In Kantovia, physicians' income comes from insurance companies, which require physicians to document their decisions in treating patients and to justify deviations from the companies' treatment guidelines. Ten years ago physicians were allowed more discretion. Most physicians believe that the companies' requirements now prevent them from spending enough time with patients. Yet the average amount of time a patient spends with a physician during an office visit has actually increased somewhat over the last ten years.
Which of the following, if true, most helps to resolve the apparent discrepancy between physicians' perceptions and the change in the actual time spent?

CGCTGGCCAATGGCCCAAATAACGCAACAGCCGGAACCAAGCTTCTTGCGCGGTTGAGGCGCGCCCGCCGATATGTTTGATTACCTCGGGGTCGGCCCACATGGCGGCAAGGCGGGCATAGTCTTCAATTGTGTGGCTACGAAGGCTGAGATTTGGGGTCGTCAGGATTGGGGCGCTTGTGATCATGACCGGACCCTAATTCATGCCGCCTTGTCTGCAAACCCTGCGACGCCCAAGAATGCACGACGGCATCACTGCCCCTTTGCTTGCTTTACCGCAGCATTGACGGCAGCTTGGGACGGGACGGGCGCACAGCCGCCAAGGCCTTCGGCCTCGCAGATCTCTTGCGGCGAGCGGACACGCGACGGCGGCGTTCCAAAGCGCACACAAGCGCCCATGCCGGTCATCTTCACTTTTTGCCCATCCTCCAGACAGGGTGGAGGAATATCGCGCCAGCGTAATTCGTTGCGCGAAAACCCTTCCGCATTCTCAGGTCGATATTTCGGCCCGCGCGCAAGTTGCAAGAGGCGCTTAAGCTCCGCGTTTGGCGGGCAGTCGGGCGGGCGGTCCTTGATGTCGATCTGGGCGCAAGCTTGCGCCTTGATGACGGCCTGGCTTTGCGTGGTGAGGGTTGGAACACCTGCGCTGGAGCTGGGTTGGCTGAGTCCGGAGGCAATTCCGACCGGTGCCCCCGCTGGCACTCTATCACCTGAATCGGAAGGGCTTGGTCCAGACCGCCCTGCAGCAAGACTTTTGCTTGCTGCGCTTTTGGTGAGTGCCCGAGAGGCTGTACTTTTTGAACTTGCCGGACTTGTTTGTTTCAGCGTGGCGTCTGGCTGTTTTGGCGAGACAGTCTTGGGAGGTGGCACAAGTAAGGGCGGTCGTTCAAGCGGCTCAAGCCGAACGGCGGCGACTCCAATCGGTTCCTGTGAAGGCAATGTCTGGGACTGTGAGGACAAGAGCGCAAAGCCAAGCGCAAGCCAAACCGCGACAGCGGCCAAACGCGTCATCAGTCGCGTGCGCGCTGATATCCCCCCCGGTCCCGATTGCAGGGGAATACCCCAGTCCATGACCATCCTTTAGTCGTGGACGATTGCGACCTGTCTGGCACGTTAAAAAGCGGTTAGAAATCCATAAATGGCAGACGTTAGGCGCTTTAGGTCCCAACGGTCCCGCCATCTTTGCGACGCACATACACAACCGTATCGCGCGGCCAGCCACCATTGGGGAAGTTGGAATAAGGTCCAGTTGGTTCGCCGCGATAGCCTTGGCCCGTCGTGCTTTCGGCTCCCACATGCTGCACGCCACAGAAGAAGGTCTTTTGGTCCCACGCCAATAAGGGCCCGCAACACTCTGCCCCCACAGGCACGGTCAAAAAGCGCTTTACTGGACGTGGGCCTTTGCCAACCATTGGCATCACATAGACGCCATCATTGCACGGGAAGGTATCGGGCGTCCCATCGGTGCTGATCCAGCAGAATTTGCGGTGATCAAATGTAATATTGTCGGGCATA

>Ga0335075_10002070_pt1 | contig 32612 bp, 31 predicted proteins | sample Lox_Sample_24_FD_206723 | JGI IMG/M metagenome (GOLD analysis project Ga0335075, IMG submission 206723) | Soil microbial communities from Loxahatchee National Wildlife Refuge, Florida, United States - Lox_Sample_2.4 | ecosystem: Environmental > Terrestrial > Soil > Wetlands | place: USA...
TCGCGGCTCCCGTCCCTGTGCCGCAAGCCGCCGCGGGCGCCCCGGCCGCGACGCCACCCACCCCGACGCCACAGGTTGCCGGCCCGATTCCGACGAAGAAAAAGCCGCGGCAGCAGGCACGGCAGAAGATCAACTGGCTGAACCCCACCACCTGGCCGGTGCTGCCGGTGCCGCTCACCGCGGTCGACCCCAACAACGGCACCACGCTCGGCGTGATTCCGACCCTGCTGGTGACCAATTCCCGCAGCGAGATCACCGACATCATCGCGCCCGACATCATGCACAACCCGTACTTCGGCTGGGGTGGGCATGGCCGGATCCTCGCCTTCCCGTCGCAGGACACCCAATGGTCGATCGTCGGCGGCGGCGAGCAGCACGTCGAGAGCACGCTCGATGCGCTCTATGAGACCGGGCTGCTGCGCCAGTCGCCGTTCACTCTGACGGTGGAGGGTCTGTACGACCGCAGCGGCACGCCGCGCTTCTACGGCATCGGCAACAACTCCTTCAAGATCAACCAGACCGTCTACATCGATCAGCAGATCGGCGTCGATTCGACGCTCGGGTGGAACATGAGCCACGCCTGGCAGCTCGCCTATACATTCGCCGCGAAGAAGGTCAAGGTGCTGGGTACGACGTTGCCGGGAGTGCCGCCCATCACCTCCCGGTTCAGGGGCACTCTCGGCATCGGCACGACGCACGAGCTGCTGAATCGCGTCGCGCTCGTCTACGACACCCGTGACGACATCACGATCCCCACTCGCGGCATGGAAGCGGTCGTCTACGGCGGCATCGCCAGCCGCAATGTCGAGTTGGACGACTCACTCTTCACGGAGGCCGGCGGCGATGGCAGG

Patients are more likely to be in a hurry nowadays and are less willing to wait a long time to see their physician.
Physicians today typically have a wider range of options in diagnosis and treatment to consider with the patient before prescribing.
Physicians are increasingly likely to work in group practices, sharing the responsibility of night and weekend work.
Most patients would rather trust their physicians than their insurance companies to make decisions about their treatment.
Since the insurance companies pay physicians a set amount for each office visit, it is to physicians' financial advantage to see as many patients as possible.